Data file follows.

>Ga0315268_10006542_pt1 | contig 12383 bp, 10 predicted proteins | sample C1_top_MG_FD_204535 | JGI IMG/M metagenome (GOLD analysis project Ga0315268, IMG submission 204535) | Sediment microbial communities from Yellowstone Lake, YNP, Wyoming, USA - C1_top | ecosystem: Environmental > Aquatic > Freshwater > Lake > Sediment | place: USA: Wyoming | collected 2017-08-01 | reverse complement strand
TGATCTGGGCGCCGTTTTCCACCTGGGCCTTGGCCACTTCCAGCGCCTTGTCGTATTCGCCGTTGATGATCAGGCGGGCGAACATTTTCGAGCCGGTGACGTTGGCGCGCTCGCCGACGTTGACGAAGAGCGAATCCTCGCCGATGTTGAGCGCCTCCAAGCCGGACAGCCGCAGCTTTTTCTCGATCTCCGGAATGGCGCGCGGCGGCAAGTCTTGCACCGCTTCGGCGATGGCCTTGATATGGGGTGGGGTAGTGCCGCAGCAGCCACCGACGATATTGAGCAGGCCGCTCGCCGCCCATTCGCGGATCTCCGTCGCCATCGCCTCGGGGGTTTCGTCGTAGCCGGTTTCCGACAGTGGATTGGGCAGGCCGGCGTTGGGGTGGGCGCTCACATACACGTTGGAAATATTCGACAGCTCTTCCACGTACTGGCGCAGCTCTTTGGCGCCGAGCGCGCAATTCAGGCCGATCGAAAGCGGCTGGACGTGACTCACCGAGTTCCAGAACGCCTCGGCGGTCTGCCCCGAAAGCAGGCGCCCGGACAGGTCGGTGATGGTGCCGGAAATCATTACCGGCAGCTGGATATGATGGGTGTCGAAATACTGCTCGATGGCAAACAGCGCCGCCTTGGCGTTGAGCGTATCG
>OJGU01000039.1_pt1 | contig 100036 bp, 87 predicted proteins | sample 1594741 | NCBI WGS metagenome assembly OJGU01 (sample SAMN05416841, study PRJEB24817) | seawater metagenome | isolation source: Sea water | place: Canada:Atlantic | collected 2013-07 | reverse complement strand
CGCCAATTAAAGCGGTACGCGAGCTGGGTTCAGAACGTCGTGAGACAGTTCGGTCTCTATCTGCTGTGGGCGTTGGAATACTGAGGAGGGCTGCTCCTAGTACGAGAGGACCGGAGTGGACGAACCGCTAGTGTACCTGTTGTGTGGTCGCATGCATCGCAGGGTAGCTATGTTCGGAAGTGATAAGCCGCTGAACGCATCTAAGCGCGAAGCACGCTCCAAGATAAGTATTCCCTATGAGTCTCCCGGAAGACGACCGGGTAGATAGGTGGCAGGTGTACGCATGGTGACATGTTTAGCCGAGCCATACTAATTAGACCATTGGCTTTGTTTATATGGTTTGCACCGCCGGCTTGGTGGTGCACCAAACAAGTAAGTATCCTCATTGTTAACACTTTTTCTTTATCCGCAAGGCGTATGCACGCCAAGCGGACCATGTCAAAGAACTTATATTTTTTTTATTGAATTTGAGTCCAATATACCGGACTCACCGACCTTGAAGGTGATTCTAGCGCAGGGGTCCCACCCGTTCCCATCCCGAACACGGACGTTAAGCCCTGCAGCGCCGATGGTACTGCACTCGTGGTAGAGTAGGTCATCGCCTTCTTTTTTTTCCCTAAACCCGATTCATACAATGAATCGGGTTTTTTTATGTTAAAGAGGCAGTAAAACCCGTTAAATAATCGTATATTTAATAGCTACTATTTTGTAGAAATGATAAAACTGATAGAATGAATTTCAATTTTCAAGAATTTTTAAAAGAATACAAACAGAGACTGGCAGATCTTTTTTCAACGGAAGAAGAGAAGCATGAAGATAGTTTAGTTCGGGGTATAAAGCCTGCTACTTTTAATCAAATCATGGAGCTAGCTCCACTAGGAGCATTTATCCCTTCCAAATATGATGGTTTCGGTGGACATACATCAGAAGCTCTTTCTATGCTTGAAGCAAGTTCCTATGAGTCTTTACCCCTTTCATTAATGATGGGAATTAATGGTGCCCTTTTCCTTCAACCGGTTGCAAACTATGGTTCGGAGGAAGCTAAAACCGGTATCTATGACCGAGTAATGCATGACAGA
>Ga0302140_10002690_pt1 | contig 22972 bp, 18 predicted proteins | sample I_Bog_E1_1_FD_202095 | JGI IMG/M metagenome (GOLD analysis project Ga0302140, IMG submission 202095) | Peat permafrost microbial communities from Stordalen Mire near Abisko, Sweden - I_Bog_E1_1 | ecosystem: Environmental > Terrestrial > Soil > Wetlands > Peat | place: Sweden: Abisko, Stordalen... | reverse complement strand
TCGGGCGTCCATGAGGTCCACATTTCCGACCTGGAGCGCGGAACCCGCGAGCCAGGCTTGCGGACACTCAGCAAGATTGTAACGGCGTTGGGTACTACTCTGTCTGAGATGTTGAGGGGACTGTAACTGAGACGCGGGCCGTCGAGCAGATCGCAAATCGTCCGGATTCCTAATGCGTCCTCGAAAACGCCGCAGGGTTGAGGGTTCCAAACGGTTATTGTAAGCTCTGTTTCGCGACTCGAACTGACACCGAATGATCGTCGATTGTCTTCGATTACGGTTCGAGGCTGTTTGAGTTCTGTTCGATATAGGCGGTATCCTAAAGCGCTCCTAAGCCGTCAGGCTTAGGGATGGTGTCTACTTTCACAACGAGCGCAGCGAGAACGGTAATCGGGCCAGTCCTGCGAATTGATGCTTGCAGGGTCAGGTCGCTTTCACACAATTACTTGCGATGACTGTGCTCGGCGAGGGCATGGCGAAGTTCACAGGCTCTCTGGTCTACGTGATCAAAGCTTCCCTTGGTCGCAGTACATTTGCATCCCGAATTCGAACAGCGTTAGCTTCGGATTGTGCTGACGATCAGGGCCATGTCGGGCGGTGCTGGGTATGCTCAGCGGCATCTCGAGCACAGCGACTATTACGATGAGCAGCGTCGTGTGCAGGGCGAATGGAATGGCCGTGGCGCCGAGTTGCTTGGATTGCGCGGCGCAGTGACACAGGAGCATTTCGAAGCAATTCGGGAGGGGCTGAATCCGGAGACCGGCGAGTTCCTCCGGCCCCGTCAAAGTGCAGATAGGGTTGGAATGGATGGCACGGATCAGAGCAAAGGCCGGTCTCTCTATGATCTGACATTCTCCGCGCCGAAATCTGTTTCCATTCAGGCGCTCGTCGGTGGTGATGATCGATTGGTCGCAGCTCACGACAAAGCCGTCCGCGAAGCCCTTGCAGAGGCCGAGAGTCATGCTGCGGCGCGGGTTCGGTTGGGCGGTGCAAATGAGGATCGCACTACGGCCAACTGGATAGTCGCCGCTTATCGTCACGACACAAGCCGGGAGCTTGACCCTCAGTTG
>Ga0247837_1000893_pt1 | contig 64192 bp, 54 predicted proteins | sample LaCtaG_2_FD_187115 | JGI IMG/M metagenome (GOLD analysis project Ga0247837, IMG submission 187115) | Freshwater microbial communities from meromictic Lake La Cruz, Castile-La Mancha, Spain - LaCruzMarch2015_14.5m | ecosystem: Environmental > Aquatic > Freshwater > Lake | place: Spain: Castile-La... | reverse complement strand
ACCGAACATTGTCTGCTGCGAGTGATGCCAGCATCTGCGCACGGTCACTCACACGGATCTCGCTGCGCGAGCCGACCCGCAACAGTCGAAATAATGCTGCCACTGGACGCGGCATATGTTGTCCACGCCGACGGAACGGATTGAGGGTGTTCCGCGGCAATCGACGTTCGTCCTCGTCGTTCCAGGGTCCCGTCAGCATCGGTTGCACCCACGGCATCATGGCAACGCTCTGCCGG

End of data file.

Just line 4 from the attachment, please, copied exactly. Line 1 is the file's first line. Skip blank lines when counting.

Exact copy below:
CGCCAATTAAAGCGGTACGCGAGCTGGGTTCAGAACGTCGTGAGACAGTTCGGTCTCTATCTGCTGTGGGCGTTGGAATACTGAGGAGGGCTGCTCCTAGTACGAGAGGACCGGAGTGGACGAACCGCTAGTGTACCTGTTGTGTGGTCGCATGCATCGCAGGGTAGCTATGTTCGGAAGTGATAAGCCGCTGAACGCATCTAAGCGCGAAGCACGCTCCAAGATAAGTATTCCCTATGAGTCTCCCGGAAGACGACCGGGTAGATAGGTGGCAGGTGTACGCATGGTGACATGTTTAGCCGAGCCATACTAATTAGACCATTGGCTTTGTTTATATGGTTTGCACCGCCGGCTTGGTGGTGCACCAAACAAGTAAGTATCCTCATTGTTAACACTTTTTCTTTATCCGCAAGGCGTATGCACGCCAAGCGGACCATGTCAAAGAACTTATATTTTTTTTATTGAATTTGAGTCCAATATACCGGACTCACCGACCTTGAAGGTGATTCTAGCGCAGGGGTCCCACCCGTTCCCATCCCGAACACGGACGTTAAGCCCTGCAGCGCCGATGGTACTGCACTCGTGGTAGAGTAGGTCATCGCCTTCTTTTTTTTCCCTAAACCCGATTCATACAATGAATCGGGTTTTTTTATGTTAAAGAGGCAGTAAAACCCGTTAAATAATCGTATATTTAATAGCTACTATTTTGTAGAAATGATAAAACTGATAGAATGAATTTCAATTTTCAAGAATTTTTAAAAGAATACAAACAGAGACTGGCAGATCTTTTTTCAACGGAAGAAGAGAAGCATGAAGATAGTTTAGTTCGGGGTATAAAGCCTGCTACTTTTAATCAAATCATGGAGCTAGCTCCACTAGGAGCATTTATCCCTTCCAAATATGATGGTTTCGGTGGACATACATCAGAAGCTCTTTCTATGCTTGAAGCAAGTTCCTATGAGTCTTTACCCCTTTCATTAATGATGGGAATTAATGGTGCCCTTTTCCTTCAACCGGTTGCAAACTATGGTTCGGAGGAAGCTAAAACCGGTATCTATGACCGAGTAATGCATGACAGA